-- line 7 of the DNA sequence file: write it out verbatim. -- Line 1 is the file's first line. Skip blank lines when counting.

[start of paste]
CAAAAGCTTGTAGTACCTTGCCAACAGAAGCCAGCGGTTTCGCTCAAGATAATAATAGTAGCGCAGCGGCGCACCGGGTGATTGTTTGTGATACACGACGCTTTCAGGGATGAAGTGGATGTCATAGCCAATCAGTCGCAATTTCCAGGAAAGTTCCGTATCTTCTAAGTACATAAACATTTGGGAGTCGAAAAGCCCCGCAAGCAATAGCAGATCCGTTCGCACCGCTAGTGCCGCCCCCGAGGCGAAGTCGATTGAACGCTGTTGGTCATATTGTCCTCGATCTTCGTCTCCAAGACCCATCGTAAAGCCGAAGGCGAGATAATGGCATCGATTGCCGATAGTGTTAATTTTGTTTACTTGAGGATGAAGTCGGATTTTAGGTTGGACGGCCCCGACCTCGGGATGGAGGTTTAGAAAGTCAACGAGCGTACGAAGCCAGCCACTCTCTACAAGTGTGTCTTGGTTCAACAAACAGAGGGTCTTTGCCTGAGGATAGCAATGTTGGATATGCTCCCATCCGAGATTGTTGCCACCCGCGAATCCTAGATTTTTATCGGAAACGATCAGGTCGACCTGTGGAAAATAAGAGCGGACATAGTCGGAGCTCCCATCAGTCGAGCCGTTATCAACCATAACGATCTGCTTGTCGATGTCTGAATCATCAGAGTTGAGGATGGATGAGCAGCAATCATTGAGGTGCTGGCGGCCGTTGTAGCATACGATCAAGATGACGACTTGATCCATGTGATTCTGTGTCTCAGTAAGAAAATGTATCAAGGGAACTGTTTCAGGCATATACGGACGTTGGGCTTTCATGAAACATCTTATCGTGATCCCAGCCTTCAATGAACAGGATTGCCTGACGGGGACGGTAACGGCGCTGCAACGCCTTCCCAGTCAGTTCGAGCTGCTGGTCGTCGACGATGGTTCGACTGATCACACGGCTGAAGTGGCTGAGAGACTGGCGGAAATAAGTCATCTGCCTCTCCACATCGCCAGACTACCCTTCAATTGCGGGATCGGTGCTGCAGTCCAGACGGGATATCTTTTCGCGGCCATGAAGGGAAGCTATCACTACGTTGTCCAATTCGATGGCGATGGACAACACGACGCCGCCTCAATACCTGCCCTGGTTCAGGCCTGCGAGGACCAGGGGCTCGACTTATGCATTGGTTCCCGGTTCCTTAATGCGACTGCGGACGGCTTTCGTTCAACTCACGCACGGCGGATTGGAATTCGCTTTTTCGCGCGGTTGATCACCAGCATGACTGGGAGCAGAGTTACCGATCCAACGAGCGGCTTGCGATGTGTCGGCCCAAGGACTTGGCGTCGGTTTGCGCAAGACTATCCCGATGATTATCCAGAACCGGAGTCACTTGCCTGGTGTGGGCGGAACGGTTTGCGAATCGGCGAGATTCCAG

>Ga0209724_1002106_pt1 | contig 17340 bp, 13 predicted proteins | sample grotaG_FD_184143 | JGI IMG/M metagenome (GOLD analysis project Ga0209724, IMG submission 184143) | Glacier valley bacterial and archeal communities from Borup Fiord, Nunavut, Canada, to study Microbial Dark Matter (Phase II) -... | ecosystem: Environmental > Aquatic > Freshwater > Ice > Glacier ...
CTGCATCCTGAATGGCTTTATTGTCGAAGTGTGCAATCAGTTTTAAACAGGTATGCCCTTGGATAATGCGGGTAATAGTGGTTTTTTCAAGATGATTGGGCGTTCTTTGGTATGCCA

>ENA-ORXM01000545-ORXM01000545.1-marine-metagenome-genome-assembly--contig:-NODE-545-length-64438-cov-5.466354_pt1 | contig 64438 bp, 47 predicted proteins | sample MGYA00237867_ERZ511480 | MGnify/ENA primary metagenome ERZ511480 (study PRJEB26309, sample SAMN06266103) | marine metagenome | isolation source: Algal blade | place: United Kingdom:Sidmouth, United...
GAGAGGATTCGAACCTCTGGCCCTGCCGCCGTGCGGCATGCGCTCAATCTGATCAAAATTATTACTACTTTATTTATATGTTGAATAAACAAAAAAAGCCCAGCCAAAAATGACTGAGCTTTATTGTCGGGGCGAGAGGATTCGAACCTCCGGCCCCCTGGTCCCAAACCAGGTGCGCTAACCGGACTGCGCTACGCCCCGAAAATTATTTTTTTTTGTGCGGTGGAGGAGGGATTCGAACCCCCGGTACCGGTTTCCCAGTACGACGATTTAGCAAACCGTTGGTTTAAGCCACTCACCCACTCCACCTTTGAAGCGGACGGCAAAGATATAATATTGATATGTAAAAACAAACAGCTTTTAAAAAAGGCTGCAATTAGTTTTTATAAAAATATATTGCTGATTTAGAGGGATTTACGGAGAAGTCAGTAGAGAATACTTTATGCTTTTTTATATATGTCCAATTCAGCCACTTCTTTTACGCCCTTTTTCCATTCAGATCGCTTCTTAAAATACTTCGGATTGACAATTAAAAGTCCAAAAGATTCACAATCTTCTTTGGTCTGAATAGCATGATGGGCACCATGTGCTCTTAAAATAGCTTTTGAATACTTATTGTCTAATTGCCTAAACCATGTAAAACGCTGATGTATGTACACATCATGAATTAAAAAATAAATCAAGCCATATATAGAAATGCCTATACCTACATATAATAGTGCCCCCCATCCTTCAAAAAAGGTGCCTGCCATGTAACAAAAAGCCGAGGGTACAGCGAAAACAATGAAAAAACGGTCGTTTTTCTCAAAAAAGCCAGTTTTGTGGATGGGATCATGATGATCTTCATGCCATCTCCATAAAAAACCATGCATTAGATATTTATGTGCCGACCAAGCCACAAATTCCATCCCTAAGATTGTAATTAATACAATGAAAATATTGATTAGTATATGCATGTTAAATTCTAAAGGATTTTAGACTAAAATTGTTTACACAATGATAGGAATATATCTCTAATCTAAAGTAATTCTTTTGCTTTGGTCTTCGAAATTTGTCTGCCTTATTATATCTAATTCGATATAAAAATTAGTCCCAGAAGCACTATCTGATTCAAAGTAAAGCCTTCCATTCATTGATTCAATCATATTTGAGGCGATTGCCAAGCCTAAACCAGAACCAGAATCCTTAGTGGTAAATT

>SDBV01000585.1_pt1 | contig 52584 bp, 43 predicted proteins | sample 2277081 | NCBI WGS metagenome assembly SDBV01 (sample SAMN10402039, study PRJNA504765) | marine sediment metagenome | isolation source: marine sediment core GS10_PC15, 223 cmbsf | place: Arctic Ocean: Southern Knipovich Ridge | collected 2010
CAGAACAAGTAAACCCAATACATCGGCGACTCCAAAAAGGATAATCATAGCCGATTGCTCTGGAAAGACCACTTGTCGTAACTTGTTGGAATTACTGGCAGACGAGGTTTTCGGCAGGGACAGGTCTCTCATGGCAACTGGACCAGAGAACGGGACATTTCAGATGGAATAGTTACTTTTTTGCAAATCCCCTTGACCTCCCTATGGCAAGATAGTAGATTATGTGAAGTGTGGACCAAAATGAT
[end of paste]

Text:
CAGAACAAGTAAACCCAATACATCGGCGACTCCAAAAAGGATAATCATAGCCGATTGCTCTGGAAAGACCACTTGTCGTAACTTGTTGGAATTACTGGCAGACGAGGTTTTCGGCAGGGACAGGTCTCTCATGGCAACTGGACCAGAGAACGGGACATTTCAGATGGAATAGTTACTTTTTTGCAAATCCCCTTGACCTCCCTATGGCAAGATAGTAGATTATGTGAAGTGTGGACCAAAATGAT